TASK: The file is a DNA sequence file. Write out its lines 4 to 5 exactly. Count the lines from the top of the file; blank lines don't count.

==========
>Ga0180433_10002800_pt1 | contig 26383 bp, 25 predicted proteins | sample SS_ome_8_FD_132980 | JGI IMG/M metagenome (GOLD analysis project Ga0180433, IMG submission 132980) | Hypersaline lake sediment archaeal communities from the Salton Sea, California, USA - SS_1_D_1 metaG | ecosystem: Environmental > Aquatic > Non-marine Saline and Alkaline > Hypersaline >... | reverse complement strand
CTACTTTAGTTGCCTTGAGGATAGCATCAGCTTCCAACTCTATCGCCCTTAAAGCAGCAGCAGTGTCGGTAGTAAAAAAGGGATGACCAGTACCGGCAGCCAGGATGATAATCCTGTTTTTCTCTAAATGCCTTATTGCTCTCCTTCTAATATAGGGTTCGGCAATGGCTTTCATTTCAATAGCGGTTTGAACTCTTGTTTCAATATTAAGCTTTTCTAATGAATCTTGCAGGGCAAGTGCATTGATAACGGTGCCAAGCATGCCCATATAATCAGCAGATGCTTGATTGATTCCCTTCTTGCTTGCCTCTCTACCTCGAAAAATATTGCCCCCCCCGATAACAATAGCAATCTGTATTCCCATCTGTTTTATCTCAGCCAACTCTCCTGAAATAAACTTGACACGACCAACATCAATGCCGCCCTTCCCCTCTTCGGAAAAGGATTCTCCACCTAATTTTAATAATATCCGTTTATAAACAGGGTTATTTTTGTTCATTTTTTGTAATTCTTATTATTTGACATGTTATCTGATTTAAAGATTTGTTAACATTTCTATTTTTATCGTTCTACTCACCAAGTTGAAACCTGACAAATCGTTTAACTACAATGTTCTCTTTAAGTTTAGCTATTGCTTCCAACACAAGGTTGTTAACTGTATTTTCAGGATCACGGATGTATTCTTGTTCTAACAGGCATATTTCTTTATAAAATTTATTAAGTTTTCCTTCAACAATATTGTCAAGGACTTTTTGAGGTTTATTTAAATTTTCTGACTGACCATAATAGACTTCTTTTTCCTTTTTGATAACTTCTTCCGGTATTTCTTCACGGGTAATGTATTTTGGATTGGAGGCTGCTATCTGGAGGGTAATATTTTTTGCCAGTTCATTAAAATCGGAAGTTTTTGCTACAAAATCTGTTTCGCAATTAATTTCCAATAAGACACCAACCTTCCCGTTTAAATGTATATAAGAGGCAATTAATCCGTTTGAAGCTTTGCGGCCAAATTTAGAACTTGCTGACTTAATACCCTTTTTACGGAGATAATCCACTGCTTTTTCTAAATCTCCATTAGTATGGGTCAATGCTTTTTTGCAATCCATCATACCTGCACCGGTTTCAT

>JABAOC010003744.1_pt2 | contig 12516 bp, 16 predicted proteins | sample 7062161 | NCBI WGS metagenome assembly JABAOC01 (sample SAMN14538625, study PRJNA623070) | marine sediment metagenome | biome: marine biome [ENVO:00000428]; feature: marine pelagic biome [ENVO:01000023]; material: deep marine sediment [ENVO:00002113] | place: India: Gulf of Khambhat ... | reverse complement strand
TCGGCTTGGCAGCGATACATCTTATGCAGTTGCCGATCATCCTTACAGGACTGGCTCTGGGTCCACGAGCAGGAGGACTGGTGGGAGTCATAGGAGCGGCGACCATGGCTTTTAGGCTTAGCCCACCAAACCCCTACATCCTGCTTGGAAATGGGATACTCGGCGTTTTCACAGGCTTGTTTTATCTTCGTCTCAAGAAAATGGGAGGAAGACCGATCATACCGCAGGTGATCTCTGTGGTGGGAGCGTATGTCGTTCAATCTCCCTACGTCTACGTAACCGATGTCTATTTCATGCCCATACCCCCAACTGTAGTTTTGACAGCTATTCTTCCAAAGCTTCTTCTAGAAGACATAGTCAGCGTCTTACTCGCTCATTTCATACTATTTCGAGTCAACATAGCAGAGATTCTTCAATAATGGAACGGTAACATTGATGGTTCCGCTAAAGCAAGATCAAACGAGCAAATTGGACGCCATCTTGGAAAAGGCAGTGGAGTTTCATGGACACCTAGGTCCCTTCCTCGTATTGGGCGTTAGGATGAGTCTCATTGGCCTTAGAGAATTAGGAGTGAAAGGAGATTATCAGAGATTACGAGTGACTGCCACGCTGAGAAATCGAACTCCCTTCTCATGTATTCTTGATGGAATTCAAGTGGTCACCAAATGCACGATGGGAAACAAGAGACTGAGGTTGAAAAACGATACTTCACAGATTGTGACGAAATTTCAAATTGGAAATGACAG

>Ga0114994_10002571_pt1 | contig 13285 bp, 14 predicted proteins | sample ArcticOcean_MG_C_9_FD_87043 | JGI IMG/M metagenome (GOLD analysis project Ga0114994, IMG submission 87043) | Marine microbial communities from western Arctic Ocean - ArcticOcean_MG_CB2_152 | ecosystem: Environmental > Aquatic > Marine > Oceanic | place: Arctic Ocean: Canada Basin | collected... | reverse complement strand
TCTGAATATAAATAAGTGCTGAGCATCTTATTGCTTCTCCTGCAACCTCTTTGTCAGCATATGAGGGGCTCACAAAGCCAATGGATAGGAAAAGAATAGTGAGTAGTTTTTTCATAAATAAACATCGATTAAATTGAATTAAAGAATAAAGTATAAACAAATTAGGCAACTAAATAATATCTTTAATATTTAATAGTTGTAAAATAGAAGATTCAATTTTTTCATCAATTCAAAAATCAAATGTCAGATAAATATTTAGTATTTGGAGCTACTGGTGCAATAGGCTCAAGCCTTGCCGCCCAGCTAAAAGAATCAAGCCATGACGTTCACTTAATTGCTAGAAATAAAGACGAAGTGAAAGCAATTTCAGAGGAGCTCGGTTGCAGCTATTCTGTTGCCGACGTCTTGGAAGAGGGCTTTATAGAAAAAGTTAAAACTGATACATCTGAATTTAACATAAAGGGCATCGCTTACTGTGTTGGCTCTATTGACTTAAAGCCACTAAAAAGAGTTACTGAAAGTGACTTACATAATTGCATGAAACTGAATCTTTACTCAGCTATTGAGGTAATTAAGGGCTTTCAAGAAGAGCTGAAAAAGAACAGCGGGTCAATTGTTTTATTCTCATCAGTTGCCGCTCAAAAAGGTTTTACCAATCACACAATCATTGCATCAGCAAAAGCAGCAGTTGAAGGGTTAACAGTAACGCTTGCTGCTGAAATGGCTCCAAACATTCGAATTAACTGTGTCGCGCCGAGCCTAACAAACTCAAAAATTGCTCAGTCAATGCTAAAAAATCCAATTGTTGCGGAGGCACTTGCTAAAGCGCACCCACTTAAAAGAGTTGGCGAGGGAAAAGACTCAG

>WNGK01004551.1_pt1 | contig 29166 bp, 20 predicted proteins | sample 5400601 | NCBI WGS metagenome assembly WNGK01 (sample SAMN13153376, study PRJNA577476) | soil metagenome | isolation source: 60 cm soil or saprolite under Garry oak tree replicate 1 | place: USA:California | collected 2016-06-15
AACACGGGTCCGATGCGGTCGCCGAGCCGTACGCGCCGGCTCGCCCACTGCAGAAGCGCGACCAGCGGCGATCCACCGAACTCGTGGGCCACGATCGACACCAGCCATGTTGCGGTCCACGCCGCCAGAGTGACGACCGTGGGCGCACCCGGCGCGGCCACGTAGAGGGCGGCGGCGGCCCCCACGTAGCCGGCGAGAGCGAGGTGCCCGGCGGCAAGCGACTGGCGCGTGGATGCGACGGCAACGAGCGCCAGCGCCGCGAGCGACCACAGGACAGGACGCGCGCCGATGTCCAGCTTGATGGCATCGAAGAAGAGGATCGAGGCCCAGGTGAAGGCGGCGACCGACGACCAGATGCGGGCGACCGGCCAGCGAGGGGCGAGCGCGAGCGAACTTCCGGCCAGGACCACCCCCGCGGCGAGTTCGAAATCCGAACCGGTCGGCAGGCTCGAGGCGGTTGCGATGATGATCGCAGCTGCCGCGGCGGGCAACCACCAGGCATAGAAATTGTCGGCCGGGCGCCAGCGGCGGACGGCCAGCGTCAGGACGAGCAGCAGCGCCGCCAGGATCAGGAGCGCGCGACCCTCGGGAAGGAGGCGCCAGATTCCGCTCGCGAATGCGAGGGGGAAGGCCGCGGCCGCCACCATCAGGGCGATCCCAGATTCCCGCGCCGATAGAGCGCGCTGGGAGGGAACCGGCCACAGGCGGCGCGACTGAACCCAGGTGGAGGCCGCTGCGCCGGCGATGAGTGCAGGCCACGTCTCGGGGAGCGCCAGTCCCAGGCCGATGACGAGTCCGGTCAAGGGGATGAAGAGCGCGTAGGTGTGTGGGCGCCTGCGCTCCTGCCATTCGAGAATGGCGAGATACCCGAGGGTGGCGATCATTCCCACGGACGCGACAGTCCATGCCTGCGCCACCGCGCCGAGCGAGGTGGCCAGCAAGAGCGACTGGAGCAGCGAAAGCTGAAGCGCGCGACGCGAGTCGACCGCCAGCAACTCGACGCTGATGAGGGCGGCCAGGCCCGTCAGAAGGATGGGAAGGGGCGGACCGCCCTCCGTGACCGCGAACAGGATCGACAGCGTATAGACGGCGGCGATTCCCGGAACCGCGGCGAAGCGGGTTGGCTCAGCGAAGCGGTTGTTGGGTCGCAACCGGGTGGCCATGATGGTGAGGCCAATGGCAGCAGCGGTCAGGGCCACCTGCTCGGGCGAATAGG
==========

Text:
TCGGCTTGGCAGCGATACATCTTATGCAGTTGCCGATCATCCTTACAGGACTGGCTCTGGGTCCACGAGCAGGAGGACTGGTGGGAGTCATAGGAGCGGCGACCATGGCTTTTAGGCTTAGCCCACCAAACCCCTACATCCTGCTTGGAAATGGGATACTCGGCGTTTTCACAGGCTTGTTTTATCTTCGTCTCAAGAAAATGGGAGGAAGACCGATCATACCGCAGGTGATCTCTGTGGTGGGAGCGTATGTCGTTCAATCTCCCTACGTCTACGTAACCGATGTCTATTTCATGCCCATACCCCCAACTGTAGTTTTGACAGCTATTCTTCCAAAGCTTCTTCTAGAAGACATAGTCAGCGTCTTACTCGCTCATTTCATACTATTTCGAGTCAACATAGCAGAGATTCTTCAATAATGGAACGGTAACATTGATGGTTCCGCTAAAGCAAGATCAAACGAGCAAATTGGACGCCATCTTGGAAAAGGCAGTGGAGTTTCATGGACACCTAGGTCCCTTCCTCGTATTGGGCGTTAGGATGAGTCTCATTGGCCTTAGAGAATTAGGAGTGAAAGGAGATTATCAGAGATTACGAGTGACTGCCACGCTGAGAAATCGAACTCCCTTCTCATGTATTCTTGATGGAATTCAAGTGGTCACCAAATGCACGATGGGAAACAAGAGACTGAGGTTGAAAAACGATACTTCACAGATTGTGACGAAATTTCAAATTGGAAATGACAG

>Ga0114994_10002571_pt1 | contig 13285 bp, 14 predicted proteins | sample ArcticOcean_MG_C_9_FD_87043 | JGI IMG/M metagenome (GOLD analysis project Ga0114994, IMG submission 87043) | Marine microbial communities from western Arctic Ocean - ArcticOcean_MG_CB2_152 | ecosystem: Environmental > Aquatic > Marine > Oceanic | place: Arctic Ocean: Canada Basin | collected... | reverse complement strand